WHAT ARE THE CHARACTER GROUNDS?

The character requirement is provided by s 36(1C) and s 36(2C)(b).[6] The applicant cannot be a person who is a danger to Australia’s security, based on reasonable grounds.

As mentioned above, the use of s 501 has become a cause for concern according to the Commission. This is due to the ‘impact on the human rights of people whose applications for visas are refused or whose visas are cancelled under s 501’.[7] Administrative decisions regarding entry to or removal from Australia can be lengthy and non-citizens often face ‘prolonged and indeterminate detention’.[8] It is well known that the mental health effects of indeterminate detention are detrimental and are a direct breach of international human rights standards.

MANDATORY DETENTION AND THE RELATIONSHIP WITH INTERNATIONAL LAW OBLIGATIONS

Australia has a commitment to uphold ratified international law obligations. This commitment is crucial to not only maintain Australia’s international interests, but to protect human rights. An example is The International Covenant on Civil and Political Rights (ICCPR). This was ratified in Australia in 1980 and led to the creation of the Australian Human Rights Commission in 1986. There is a clear inconsistency between Australia’s international law obligations and the laws that authorise mandatory and indefinite detention for visa-less non-citizens.[9]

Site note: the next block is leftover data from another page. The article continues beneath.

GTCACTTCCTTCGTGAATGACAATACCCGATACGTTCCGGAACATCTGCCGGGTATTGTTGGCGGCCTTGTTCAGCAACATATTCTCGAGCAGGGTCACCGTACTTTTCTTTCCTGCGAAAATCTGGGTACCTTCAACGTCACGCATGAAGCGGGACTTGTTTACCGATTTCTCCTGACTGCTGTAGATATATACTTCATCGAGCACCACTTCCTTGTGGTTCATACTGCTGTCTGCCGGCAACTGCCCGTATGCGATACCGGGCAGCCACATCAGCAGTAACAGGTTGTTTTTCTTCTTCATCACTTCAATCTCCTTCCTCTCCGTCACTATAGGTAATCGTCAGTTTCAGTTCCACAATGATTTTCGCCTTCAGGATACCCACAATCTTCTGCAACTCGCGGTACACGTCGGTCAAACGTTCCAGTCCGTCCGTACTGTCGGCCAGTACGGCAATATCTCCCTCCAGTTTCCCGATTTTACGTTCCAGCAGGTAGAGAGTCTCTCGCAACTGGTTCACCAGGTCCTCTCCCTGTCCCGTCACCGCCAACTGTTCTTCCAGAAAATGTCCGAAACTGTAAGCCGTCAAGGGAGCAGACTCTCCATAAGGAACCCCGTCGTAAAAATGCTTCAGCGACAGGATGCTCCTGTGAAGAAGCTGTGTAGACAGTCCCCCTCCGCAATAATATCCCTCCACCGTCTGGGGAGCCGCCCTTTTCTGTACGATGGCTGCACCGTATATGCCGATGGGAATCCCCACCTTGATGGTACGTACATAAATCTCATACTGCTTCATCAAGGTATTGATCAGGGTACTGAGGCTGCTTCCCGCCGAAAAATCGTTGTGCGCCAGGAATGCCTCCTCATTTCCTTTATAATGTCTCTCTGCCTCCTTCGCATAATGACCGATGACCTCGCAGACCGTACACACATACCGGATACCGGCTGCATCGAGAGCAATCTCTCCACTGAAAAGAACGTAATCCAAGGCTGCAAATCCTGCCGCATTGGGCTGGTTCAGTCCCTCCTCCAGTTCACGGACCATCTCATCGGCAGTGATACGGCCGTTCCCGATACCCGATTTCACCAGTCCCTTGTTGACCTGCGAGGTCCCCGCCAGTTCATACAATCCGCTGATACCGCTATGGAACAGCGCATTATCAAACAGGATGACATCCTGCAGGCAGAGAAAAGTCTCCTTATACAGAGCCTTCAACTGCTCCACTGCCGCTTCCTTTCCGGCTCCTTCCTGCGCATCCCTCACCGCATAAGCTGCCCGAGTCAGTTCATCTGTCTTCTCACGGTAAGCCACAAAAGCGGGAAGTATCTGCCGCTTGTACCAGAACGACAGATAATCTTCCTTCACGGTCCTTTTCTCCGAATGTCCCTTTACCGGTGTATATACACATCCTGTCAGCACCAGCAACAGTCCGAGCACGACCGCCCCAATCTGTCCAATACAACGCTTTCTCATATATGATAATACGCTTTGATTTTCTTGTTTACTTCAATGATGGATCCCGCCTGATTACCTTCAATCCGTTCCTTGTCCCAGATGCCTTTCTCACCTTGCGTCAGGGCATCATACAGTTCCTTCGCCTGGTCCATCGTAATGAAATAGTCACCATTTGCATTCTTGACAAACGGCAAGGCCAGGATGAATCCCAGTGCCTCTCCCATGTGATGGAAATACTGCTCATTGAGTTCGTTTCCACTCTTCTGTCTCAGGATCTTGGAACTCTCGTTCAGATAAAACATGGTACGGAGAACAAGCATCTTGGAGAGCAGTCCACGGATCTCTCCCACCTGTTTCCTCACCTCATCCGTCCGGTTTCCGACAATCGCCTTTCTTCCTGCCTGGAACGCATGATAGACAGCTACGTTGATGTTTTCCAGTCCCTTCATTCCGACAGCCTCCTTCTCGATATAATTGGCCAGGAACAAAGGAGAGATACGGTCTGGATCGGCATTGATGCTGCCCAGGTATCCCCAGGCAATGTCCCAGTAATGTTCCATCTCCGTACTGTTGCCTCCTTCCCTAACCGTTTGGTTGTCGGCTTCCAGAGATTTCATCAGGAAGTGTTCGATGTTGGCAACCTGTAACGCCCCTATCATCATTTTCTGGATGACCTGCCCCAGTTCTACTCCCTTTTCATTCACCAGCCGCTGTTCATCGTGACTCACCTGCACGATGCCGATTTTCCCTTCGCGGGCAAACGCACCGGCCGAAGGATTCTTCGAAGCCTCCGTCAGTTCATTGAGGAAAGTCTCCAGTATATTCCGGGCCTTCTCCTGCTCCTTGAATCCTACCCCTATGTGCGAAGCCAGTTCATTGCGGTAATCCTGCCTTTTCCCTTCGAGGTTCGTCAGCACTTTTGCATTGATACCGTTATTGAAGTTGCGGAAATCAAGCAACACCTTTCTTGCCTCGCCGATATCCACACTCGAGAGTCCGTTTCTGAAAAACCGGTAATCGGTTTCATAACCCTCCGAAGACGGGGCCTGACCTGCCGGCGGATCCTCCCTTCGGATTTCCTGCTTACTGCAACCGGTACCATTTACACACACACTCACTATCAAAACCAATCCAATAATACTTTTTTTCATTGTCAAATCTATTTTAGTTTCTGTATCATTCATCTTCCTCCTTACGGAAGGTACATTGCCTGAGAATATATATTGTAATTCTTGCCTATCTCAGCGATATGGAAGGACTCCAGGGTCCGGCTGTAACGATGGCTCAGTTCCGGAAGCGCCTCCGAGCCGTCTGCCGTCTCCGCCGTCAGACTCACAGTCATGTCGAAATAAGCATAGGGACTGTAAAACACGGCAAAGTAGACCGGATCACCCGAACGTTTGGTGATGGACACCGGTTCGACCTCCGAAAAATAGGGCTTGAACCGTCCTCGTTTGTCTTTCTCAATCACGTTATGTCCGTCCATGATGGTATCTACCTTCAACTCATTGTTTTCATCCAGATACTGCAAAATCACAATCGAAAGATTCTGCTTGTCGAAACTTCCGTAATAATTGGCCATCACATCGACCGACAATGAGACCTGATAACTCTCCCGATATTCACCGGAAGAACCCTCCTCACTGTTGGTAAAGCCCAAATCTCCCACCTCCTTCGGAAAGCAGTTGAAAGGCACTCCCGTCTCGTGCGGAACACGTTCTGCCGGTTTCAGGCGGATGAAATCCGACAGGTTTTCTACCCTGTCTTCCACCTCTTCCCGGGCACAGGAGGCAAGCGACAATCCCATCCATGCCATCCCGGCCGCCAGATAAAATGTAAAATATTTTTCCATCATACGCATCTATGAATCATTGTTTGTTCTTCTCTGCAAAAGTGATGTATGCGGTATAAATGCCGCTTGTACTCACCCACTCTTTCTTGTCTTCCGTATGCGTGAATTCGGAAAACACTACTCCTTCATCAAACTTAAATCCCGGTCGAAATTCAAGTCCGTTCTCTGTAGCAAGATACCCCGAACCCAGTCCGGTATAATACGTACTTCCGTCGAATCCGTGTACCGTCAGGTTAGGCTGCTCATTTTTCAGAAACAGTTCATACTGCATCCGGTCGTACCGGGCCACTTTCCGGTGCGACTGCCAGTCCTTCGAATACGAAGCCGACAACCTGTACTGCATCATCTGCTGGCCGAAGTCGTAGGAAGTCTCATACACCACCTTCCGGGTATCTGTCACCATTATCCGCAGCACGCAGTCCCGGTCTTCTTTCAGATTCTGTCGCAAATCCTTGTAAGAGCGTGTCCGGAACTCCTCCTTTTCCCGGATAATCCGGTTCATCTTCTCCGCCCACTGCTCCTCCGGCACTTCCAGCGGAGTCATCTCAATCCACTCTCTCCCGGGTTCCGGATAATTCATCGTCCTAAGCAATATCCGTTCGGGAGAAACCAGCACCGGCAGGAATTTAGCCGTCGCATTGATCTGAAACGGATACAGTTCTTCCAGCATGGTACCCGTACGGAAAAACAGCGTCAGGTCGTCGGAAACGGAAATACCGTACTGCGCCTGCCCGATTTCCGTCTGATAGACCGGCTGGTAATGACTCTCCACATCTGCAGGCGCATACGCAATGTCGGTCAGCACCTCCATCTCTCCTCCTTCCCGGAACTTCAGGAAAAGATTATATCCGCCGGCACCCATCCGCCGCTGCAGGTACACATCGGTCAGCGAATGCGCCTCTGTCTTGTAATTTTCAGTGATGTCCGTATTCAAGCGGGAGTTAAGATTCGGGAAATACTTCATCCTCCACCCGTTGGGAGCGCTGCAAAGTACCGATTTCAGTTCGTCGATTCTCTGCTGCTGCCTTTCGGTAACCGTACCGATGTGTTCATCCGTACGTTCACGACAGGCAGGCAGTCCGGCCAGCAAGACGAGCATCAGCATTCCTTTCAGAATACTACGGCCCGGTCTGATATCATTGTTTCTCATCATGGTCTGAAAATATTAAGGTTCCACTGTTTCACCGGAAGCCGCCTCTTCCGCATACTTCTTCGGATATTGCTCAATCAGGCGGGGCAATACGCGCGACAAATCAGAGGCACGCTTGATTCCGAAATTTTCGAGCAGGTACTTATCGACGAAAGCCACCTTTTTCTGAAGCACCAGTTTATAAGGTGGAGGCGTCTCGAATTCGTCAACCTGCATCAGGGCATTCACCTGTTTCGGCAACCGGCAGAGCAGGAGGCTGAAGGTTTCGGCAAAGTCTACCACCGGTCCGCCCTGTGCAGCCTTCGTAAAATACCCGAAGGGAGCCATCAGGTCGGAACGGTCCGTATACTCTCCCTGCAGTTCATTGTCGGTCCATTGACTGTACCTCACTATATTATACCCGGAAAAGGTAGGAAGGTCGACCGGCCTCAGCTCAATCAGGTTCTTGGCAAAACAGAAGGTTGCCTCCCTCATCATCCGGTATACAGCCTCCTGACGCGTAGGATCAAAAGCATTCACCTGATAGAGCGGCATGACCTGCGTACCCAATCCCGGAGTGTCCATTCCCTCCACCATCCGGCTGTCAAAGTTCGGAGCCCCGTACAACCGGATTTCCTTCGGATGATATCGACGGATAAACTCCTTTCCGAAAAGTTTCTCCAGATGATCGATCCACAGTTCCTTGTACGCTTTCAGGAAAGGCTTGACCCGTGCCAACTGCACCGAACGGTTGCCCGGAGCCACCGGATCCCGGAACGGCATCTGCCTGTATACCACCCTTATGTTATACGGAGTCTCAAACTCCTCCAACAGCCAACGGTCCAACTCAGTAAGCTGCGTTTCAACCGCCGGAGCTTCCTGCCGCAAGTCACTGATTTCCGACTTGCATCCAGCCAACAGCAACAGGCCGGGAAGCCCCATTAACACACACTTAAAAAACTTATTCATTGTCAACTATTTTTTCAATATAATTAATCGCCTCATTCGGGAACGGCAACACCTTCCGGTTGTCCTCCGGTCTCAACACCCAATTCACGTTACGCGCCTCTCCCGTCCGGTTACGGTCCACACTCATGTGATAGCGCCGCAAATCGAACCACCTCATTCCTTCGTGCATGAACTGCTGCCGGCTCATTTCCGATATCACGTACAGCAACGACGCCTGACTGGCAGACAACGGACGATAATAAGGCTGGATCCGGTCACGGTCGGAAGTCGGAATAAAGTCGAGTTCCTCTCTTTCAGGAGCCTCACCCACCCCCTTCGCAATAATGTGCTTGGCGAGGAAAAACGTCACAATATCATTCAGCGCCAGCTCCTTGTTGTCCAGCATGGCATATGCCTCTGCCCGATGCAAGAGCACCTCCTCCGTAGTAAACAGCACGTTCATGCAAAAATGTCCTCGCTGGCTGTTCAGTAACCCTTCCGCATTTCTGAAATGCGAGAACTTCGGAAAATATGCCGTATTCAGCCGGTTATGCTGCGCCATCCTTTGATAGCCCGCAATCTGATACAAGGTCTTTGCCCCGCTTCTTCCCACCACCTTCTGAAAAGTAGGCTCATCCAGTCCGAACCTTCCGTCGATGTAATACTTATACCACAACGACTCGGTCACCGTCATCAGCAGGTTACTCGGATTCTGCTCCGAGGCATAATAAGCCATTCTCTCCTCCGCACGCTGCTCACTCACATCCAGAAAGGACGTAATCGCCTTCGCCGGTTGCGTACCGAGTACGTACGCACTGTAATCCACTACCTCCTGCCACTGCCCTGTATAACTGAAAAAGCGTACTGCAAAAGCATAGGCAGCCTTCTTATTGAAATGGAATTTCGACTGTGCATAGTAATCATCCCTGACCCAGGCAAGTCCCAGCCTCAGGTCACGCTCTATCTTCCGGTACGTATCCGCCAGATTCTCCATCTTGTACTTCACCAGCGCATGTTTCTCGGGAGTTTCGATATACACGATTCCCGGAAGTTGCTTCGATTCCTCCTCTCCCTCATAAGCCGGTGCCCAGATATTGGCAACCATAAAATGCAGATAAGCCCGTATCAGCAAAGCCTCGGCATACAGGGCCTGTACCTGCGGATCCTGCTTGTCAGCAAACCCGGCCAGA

Mandatory detention for ‘unlawful non-citizens’ is a breach of article 9(1) of the ICCPR:

Article 9

1. Everyone has the right to liberty and security of person. No one shall be subjected to arbitrary arrest or detention. No one shall be deprived of his liberty except on such grounds and in accordance with such procedure as are established by law.[10]